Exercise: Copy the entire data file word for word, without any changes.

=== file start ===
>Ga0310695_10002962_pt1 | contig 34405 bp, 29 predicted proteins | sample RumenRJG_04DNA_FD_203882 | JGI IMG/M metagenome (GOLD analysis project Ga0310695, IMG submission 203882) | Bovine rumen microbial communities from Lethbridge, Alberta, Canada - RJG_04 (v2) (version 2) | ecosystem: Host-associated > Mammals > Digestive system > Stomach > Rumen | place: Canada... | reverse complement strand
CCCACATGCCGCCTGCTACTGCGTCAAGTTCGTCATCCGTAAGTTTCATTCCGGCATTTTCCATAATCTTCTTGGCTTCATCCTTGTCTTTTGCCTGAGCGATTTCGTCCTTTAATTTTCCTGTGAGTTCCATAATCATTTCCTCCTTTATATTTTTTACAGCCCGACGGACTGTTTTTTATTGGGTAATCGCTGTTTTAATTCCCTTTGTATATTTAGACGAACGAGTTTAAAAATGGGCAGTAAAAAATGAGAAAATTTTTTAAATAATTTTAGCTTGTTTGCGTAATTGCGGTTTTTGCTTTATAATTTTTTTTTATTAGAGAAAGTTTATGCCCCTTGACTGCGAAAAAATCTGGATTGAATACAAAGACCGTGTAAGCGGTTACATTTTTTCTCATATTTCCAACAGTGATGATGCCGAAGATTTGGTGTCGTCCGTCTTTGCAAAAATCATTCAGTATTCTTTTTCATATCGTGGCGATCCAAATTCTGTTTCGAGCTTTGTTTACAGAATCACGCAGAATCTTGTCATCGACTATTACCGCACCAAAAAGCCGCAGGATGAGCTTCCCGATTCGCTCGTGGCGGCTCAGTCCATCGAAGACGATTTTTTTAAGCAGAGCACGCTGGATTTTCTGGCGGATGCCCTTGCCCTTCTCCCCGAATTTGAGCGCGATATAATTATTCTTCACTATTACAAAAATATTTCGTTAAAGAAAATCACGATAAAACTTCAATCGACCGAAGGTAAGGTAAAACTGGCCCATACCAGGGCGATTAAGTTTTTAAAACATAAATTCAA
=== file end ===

>Ga0310695_10002962_pt1 | contig 34405 bp, 29 predicted proteins | sample RumenRJG_04DNA_FD_203882 | JGI IMG/M metagenome (GOLD analysis project Ga0310695, IMG submission 203882) | Bovine rumen microbial communities from Lethbridge, Alberta, Canada - RJG_04 (v2) (version 2) | ecosystem: Host-associated > Mammals > Digestive system > Stomach > Rumen | place: Canada... | reverse complement strand
CCCACATGCCGCCTGCTACTGCGTCAAGTTCGTCATCCGTAAGTTTCATTCCGGCATTTTCCATAATCTTCTTGGCTTCATCCTTGTCTTTTGCCTGAGCGATTTCGTCCTTTAATTTTCCTGTGAGTTCCATAATCATTTCCTCCTTTATATTTTTTACAGCCCGACGGACTGTTTTTTATTGGGTAATCGCTGTTTTAATTCCCTTTGTATATTTAGACGAACGAGTTTAAAAATGGGCAGTAAAAAATGAGAAAATTTTTTAAATAATTTTAGCTTGTTTGCGTAATTGCGGTTTTTGCTTTATAATTTTTTTTTATTAGAGAAAGTTTATGCCCCTTGACTGCGAAAAAATCTGGATTGAATACAAAGACCGTGTAAGCGGTTACATTTTTTCTCATATTTCCAACAGTGATGATGCCGAAGATTTGGTGTCGTCCGTCTTTGCAAAAATCATTCAGTATTCTTTTTCATATCGTGGCGATCCAAATTCTGTTTCGAGCTTTGTTTACAGAATCACGCAGAATCTTGTCATCGACTATTACCGCACCAAAAAGCCGCAGGATGAGCTTCCCGATTCGCTCGTGGCGGCTCAGTCCATCGAAGACGATTTTTTTAAGCAGAGCACGCTGGATTTTCTGGCGGATGCCCTTGCCCTTCTCCCCGAATTTGAGCGCGATATAATTATTCTTCACTATTACAAAAATATTTCGTTAAAGAAAATCACGATAAAACTTCAATCGACCGAAGGTAAGGTAAAACTGGCCCATACCAGGGCGATTAAGTTTTTAAAACATAAATTCAA